Cynthia can open doors.
This wouldn't be so bad, except there are many ways to interpret door, and if it worked inside her head, then she could open it.
She opened the locked door to her uncle's car, and then got it to start because a door needs a key to work, just like an ignition does, and this made sense when she was five (though she wouldn't be able to do it now). Her feet couldn't reach the pedals, but she did her best and managed to back the car down the drive, down the street, and into a ditch.
She opened the doors to her cousins' rooms when they locked her out, and opened the doors to her neighbor's homes when they weren't there. She was found opening the drawers in the principal's office, and said, honestly, that she had just walked in; the door opened.
On a school trip, she opened the locked display cases that held the mummies and had a dangerous thought, because someone told her once that death was a sort of door. . .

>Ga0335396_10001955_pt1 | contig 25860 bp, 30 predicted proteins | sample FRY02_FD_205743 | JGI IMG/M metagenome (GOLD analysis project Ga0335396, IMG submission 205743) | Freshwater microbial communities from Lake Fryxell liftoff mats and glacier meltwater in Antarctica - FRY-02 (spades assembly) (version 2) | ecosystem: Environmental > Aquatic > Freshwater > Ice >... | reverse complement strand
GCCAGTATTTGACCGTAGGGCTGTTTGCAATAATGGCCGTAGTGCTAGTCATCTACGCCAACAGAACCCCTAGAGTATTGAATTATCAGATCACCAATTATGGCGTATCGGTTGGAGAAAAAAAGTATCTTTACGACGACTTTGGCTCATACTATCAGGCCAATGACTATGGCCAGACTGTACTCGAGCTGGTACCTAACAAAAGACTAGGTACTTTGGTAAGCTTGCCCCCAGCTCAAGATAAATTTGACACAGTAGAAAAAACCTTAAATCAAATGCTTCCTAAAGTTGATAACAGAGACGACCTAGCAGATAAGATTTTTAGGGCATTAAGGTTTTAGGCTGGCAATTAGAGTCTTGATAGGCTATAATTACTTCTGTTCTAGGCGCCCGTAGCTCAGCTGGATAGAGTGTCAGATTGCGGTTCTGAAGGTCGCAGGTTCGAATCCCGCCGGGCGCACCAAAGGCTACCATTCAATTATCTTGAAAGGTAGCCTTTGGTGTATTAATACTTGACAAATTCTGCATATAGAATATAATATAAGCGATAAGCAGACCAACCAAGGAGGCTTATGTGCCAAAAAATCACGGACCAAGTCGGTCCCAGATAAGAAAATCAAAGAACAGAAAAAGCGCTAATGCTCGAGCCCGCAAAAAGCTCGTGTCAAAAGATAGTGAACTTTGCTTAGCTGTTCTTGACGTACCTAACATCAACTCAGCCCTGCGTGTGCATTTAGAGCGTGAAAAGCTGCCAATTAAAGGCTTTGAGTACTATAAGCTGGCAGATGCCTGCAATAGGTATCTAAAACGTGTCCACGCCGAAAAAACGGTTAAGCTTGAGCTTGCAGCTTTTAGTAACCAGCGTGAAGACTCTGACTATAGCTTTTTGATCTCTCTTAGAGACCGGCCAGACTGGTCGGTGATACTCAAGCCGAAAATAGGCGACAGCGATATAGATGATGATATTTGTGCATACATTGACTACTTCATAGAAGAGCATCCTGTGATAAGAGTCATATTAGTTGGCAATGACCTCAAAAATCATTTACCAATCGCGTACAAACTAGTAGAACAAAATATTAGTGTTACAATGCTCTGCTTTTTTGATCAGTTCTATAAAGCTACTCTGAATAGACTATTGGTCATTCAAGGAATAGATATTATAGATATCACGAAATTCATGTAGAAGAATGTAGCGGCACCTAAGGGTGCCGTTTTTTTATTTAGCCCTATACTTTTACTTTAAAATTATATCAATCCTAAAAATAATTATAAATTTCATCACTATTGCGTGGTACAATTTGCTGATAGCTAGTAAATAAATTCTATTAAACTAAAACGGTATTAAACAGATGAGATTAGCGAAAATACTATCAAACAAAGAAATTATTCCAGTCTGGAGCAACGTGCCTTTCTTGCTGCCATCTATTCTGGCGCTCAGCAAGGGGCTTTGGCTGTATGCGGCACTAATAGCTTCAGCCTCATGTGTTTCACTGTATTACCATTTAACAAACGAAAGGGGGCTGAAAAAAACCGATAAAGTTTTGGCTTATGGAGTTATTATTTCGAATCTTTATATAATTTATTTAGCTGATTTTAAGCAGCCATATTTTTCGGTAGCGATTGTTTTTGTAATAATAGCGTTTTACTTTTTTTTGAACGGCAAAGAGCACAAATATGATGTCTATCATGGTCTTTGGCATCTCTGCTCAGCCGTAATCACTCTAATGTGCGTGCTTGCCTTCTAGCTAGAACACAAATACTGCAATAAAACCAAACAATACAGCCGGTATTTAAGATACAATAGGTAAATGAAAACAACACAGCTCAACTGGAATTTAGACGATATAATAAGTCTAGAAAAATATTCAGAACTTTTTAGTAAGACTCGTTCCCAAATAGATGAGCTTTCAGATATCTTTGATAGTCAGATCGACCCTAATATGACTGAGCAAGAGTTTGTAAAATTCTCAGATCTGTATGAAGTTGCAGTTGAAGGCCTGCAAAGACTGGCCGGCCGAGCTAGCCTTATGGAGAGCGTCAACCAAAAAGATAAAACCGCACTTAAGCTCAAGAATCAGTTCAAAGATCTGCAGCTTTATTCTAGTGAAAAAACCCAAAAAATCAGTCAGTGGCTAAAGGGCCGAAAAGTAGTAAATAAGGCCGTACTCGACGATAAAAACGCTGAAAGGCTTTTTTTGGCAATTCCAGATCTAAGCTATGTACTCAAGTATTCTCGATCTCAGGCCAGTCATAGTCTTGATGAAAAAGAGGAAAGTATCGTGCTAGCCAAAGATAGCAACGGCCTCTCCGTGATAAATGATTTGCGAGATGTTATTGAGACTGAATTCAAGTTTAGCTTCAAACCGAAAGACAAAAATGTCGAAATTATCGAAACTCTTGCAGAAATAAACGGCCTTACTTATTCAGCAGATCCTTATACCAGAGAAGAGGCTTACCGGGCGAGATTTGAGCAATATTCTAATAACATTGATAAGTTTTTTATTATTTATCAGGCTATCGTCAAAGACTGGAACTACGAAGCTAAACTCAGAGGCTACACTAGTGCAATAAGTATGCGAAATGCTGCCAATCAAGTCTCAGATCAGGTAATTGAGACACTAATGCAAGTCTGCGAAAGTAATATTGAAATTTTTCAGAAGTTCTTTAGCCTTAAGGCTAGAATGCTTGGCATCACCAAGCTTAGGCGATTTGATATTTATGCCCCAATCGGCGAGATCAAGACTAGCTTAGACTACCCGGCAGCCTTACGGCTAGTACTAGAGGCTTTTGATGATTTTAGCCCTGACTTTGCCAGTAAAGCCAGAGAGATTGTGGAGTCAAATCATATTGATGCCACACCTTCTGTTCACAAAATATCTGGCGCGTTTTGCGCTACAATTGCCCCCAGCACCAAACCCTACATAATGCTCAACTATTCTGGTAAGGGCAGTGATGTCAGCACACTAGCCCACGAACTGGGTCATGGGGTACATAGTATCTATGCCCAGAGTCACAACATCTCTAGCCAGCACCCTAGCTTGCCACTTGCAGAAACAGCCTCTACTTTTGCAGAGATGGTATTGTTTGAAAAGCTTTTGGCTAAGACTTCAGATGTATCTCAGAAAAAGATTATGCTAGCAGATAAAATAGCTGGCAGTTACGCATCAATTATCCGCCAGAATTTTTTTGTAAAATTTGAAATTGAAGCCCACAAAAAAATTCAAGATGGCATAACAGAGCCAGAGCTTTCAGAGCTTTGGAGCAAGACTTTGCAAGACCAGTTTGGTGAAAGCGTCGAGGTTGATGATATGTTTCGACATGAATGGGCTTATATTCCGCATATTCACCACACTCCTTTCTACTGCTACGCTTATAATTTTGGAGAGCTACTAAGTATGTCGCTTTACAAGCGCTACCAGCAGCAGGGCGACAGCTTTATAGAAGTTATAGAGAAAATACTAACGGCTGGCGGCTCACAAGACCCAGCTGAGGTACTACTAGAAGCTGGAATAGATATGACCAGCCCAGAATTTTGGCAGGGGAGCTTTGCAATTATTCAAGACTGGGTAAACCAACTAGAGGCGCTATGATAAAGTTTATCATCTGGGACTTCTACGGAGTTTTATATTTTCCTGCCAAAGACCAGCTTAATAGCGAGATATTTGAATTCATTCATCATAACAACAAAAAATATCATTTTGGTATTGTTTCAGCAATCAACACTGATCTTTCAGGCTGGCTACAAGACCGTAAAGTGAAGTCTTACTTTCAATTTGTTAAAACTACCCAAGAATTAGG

But museum security stopped her before anything could come of it.
When she was ten and her uncle couldn't cover for her anymore, the state tried to send her to juvenile hall. Cynthia was out before the day's end and wandered the park, unsure of where to go next.
Then a glowing door opened in the garden wall beside her, where no door had been before.
"Hi," said the woman. "I'm from the Home. Have you ever opened a door into the ocean?"
"Would you like to try?"
The woman beamed. "Great!" And she turned away, leaving the glowing door open.
Cynthia hesitated only a second before following after and closing the door behind.